By JON CRONIN
After being proposed as a site for a homeless shelter, Community Board 5 recently found out that a long-abandoned Cypress Avenue housing project will become supportive housing for senior citizens.
WellLife Network, a company with four decades of experience creating supportive housing for mentally ill and physically disabled adults, have owned the site at 80-97 Cypress Ave. since 2003. After a previous false start, the company has begun to develop it.
According to the city Department of Buildings’ website, an application was filed on Aug. 3 for a six-story building with a basement and 66 units.
Willie Scott, the vice president of public affairs for WellLife Network, said that the company is currently attempting to get a variance for the height and square footage to develop a multi-family apartment building, which could take six to eight months to get approved.
Scott added that Well-Life Network is also researching the amount of funding it can receive from the state.
“Hopefully, within a few weeks we can give specifics,” Scott said.
He added that the project is being built as of right, which means that it does not have to be approved by the community board or City Council.
He said that the developer is hoping to begin “as soon as possible.” However, due to the process of obtaining the variance, he doesn’t know when they will be able to start.
Scott said that the previous contractor used porous materials that caused the site to flood whenever it rained.
“The problem was the material used was not quality material,” he said, adding that the old structure will need to be torn down before the new one can begin. “Right now, we’re really just gearing up.”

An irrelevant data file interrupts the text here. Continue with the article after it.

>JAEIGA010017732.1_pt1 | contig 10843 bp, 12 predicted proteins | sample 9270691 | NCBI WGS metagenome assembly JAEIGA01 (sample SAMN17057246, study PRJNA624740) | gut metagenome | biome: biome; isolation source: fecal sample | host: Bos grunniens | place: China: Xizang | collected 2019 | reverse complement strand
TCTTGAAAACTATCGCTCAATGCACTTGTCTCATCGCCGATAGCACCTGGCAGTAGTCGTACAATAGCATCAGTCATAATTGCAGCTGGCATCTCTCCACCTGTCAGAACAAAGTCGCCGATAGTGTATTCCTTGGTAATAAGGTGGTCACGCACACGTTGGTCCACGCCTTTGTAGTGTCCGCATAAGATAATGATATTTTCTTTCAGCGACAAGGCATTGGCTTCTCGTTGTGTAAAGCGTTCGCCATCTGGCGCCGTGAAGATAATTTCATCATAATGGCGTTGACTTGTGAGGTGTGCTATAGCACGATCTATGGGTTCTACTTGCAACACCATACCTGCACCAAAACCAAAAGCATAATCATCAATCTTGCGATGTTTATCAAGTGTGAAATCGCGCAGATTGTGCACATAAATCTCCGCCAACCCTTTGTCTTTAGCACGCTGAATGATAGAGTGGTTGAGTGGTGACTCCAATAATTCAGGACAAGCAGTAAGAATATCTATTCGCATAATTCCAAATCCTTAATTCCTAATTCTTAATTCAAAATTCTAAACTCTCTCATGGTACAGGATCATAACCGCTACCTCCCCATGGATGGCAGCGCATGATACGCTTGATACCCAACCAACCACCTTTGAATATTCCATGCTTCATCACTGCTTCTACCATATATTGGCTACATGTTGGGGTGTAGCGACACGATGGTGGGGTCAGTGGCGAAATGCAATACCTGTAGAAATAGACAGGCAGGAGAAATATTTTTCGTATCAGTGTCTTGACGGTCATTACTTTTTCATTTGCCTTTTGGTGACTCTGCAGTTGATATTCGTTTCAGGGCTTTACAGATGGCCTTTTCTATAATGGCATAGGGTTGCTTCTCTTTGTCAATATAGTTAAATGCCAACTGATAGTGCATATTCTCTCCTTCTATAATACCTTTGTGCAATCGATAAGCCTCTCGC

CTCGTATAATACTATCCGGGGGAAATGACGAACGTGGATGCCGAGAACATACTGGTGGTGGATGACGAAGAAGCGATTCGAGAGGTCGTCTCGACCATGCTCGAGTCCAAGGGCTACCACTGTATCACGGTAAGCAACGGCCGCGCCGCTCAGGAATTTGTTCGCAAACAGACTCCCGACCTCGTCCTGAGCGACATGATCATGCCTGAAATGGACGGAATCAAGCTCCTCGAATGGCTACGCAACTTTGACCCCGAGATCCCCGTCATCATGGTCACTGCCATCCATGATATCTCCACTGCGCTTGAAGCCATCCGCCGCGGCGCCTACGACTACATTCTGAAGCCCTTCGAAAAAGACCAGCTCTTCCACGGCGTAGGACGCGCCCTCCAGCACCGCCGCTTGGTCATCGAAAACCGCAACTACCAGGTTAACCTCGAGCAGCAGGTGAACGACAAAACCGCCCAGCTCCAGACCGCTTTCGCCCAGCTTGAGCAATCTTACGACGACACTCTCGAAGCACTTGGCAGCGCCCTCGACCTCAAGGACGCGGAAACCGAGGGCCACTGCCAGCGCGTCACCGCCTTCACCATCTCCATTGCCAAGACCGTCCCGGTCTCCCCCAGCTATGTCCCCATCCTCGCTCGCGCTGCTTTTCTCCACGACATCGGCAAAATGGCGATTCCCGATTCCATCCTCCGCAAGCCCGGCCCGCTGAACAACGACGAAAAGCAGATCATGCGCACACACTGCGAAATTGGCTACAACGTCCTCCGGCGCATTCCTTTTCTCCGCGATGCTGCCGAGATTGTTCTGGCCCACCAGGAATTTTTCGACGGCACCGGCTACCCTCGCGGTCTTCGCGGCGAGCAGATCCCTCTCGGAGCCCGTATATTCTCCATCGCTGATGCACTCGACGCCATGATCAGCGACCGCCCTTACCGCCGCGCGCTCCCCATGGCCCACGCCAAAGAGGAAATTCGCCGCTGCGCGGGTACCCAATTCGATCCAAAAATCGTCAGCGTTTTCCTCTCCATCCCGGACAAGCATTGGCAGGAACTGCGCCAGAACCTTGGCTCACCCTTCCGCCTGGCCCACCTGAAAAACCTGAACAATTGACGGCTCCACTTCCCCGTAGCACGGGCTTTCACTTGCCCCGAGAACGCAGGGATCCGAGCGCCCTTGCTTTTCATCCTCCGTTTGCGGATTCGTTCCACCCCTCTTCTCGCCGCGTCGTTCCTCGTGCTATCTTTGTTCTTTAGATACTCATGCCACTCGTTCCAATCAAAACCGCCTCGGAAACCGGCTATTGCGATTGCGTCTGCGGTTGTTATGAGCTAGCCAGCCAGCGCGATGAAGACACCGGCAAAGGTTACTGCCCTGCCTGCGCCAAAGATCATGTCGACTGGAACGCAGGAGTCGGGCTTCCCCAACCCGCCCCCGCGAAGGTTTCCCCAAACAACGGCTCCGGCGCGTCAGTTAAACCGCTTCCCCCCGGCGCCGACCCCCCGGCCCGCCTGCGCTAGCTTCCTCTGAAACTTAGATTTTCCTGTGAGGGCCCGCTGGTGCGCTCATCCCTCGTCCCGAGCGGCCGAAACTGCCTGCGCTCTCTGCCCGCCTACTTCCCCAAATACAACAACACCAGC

On its website, the developer wrote of its history, “In its early years, WellLife Network operated and maintained community residential facilities for people with developmental disabilities and mental illness, and to provide programs of care, service, habilitation, rehabilitation, social and recreational activities, in a homelike environment.”
Scott added that the company has moved into creating senior housing and senior supportive services in the past 15 years.
Vinnie Arcuri, the chairman of Community Board 5, said that the property was abandoned by WellLife Network five years ago and the board had been trying to get in touch with them ever since. The site has long been a graffiti-filled eyesore on Cypress Avenue.
“We had no problem with the usage—we just asked them to add more senior apartments,” Arcuri said of the board’s previous communications with the developer.
The most recent complaint on file on the DOB’s website regarding the property was from 2003. The complainant stated that the site was not properly boarded and there were squatters on the premises.